PROVIDENCE — Few people on the planet relished the spotlight more than the late Vincent A. “Buddy” Cianci Jr., the rascal mayor of Providence from 1975 to 1984 and again from 1991 to 2002. In Rhode Island, that’s known as Buddy I and Buddy II.
Now Cianci is headed for the bright lights again thanks to a new play, commissioned by Trinity Repertory Company in Providence, called “The Prince of Providence,” based on the book by investigative reporter Mike Stanton.
Cianci, who died in 2016, would undoubtedly have been pleased to know that the play, which runs from Sept. 12 to Oct. 27, is generating a big buzz in Rhode Island. Many performances are sold out; Trinity has already extended the run by a week.
Tyler Dobrowsky, Trinity’s associate artistic director, is responsible for commissioning new work for the acclaimed regional theater. Four years ago he reached out to Stanton about turning “Prince” into a play.
Stanton, a former reporter for the Providence Journal, now a journalism professor at the University of Connecticut and a Spotlight Fellow for the Boston Globe, loved the idea. “Buddy always said, ‘We do an opera every day at City Hall.’ I thought it would be perfect to put him on stage,” he says.
Cianci was forced out of office twice, once after pleading no contest to an assault charge and again after being convicted of a federal racketeering conspiracy charge. He was sentenced to five years in prison, which Cianci liked to call “a federally funded gated community.”
Dobrowsky points out that, according to a 2013 resolution of the state’s General Assembly, Trinity is the state theater of Rhode Island. “If we’re interested in portraying the state, this is a central text,” he says. Besides, Cianci is just a great character.
“Here was a man so full of charisma, so gifted as a politician, but he also had this other, darker, side to him,” Dobrowsky says.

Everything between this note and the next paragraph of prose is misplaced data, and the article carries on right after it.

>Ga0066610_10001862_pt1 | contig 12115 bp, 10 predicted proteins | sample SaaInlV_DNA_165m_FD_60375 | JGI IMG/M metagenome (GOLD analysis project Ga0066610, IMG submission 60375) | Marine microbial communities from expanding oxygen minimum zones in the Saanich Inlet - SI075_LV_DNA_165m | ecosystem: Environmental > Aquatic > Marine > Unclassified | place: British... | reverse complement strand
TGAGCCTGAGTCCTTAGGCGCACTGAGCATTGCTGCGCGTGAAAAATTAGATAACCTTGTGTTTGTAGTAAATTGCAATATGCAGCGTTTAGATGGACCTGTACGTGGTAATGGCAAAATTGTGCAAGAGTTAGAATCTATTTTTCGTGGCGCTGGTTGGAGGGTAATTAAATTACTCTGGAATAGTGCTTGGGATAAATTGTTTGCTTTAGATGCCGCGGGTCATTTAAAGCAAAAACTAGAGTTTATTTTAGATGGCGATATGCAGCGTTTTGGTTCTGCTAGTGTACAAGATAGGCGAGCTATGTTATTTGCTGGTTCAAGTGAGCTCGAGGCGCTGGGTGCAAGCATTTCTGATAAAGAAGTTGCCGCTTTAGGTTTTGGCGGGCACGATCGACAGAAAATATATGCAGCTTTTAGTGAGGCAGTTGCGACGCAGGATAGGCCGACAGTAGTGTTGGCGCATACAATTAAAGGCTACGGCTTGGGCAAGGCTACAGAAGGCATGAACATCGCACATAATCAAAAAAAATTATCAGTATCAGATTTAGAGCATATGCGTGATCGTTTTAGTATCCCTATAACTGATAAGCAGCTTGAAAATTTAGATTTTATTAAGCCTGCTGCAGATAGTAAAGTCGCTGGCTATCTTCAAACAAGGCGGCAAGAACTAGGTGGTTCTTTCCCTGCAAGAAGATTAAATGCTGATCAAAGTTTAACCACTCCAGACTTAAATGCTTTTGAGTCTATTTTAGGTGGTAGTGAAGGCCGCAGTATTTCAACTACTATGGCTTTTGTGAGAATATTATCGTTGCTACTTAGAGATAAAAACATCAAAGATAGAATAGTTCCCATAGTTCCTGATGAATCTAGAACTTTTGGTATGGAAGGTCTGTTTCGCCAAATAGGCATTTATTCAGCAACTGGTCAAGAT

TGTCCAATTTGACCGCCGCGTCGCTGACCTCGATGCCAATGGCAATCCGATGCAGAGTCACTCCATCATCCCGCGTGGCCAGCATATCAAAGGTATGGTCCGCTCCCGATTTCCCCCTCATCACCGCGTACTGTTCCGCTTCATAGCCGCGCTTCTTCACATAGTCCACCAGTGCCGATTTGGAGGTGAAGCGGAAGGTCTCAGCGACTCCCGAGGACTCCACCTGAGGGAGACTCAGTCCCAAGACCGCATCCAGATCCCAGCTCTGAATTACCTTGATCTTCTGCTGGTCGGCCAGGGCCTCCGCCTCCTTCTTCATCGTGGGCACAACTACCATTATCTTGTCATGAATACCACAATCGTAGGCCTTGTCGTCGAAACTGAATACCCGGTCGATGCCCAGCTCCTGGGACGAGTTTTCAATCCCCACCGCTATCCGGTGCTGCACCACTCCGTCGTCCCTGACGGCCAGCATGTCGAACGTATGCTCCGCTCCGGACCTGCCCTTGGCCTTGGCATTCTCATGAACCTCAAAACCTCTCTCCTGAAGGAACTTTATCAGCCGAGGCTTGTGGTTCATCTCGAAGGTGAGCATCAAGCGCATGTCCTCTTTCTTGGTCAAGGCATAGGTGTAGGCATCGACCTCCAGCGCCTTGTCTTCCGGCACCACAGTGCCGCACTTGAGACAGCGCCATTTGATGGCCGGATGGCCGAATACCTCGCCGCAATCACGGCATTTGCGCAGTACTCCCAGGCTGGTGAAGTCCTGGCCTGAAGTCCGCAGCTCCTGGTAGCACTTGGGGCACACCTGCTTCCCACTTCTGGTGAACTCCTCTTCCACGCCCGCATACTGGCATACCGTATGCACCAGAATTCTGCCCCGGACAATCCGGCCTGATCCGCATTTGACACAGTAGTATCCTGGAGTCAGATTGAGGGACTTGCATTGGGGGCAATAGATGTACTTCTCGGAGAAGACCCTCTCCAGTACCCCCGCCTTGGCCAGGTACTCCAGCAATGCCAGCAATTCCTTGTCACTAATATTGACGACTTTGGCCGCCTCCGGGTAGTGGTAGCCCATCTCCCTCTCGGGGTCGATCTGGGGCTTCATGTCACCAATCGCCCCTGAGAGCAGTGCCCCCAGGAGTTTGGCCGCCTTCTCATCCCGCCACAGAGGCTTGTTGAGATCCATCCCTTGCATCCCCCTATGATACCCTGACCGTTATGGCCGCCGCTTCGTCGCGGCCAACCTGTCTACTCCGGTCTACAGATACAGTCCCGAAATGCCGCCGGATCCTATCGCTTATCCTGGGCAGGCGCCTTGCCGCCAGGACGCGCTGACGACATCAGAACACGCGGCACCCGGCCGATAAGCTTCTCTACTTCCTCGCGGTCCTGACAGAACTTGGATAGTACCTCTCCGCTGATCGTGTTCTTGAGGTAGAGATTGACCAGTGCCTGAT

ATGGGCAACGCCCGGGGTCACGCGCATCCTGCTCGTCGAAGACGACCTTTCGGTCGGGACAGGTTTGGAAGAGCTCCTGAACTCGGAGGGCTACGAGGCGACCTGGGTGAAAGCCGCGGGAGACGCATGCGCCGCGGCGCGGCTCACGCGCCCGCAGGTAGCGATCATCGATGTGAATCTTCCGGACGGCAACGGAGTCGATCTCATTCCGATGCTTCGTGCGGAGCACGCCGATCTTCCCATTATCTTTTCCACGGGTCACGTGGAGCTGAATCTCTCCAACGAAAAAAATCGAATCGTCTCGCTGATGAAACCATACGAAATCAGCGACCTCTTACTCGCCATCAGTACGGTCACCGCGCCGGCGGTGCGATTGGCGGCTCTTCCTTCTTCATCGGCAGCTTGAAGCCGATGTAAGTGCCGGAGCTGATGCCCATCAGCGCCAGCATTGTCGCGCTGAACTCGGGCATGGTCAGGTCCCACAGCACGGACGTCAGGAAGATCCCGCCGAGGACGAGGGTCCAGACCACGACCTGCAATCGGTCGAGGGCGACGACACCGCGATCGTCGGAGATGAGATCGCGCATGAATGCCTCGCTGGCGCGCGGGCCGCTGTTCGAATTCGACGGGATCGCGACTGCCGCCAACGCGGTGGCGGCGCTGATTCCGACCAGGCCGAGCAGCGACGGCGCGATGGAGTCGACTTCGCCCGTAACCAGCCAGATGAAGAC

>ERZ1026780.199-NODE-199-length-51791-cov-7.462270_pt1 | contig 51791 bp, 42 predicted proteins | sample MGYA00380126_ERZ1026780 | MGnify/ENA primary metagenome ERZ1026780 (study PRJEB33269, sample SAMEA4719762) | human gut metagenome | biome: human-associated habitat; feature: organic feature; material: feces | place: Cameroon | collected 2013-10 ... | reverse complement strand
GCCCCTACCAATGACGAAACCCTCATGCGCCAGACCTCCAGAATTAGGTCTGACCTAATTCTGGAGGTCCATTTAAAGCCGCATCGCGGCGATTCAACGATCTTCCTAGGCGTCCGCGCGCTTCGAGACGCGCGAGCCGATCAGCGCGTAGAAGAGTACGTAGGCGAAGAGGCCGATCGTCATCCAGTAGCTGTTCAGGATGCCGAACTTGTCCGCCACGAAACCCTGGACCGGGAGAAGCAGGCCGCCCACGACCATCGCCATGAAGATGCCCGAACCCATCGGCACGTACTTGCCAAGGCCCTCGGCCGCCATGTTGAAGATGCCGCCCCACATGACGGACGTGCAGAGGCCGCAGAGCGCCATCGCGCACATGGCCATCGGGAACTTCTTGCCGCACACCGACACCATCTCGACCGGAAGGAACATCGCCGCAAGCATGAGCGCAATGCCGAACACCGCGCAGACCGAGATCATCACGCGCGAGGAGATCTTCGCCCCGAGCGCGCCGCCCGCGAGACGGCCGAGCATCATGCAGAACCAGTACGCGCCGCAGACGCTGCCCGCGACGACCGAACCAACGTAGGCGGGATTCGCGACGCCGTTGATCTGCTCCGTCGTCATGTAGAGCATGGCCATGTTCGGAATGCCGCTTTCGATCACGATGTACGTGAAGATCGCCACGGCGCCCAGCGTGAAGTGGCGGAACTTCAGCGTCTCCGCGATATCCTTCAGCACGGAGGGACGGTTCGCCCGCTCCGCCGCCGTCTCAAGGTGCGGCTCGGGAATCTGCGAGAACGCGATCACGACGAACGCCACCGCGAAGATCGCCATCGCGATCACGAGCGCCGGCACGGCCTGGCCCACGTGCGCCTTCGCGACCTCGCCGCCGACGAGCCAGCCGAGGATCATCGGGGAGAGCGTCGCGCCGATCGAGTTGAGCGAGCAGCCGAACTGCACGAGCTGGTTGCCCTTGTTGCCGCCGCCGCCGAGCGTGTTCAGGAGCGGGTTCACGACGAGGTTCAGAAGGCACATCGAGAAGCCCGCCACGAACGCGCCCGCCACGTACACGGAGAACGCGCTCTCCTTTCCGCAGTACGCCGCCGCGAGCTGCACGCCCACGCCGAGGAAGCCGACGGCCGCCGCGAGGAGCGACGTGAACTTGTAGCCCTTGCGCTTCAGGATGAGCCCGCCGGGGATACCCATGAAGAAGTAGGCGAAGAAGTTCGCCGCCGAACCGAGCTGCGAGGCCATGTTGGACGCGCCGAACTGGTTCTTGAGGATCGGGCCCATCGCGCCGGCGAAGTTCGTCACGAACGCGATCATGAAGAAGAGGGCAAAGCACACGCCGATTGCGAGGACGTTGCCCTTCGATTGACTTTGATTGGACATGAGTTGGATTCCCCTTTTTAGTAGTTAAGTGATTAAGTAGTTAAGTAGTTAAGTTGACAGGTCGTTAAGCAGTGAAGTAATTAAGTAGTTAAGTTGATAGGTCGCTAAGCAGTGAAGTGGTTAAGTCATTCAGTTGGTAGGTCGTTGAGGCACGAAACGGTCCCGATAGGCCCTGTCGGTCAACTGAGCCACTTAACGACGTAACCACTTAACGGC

In 2017, Trinity recruited playwright George Brant to write the script. Brant lives in Cleveland but spent eight years in Providence. He may be best-known for “Grounded,” which starred Anne Hathaway during its run off-Broadway at the Public Theater in New York. His comedy “Into the Breeches!” debuted at Trinity in 2018.
“We wanted him to make it complicated, make it theatrical, tell the story,” Dobrowsky says. “Don’t glorify Buddy, but don’t vilify him, either.”
Brant said he read Stanton’s book, of course, but also listened to the podcast “Crimetown” and read Cianci’s own book, “Politics and Pasta.” Stanton was present at many of the early script readings and rehearsals to act as a resource.
“I wasn’t driving the bus, but I was on the bus giving directions,” Stanton says.
The play covers a wide period, from Cianci’s first campaign as an anti-corruption crusader in 1974 to his federal corruption trial in 2002.
Trinity chose to stage “The Prince of Providence” in the Dowling Theater, which holds about 260, as opposed to the 500-seat Chace Theater. “There’s an intimate quality to that theater that I find appealing,” Brant says. “The audience really feels included in the room.”
Many in the audience at Trinity will probably have known Cianci. Brant says that notion is “dangerous and thrilling” to him as a writer.
A key to “The Prince of Providence” was finding the right prince, the actor to play Cianci. After a considerable search, Trinity cast Scott Aiello, who plays Tommy Barkow on the Showtime series “Billions.”
“We needed someone who could capture Buddy’s charisma, someone who could land a joke, but also someone who could be threatening when he needed to be,” Dobrowsky says. Trinity also needed an actor who could convincingly play Cianci from his early 30s into his 50s.
Aiello, like Cianci, is a balding man of Italian heritage. Past that there isn’t a strong resemblance between the two. But Aiello says his job is to create an interpretation of Cianci, not an impersonation.
So Aiello spent much of August “in full Buddy mode” — he’s listened to tapes, watched video, read the books. He’s trying to get the posture (“sort of a stocky hunch”) and the vocal inflections. He’s also going to the gym every day at 6 a.m. to prepare for a physically demanding part that has him onstage for virtually the entire show.
“This is a mountain of a role,” he says.
Will Aiello wear a theatrical version of the famous mayoral toupee, which Cianci occasionally called “the squirrel?”
Absolutely. Director Taibi Magar says that at last count there are seven toupees in the show.
Cianci was quick with a quip, and many of his better lines are incorporated into “The Prince of Providence.” But while the show has comedic moments, it is not by any means a comedy.
“We’re trying to paint an honest, 360-degree portrait of Buddy,” says Magar. “And he could be very funny. There’s a lot of absurdity to Rhode Island politics, but there are also the darker moments.”
THE PRINCE OF PROVIDENCE
At Trinity Repertory Company, Dowling Theater, Providence, Sept. 12-Oct. 27. Tickets from $25, 401-351-4242, www.trinityrep.com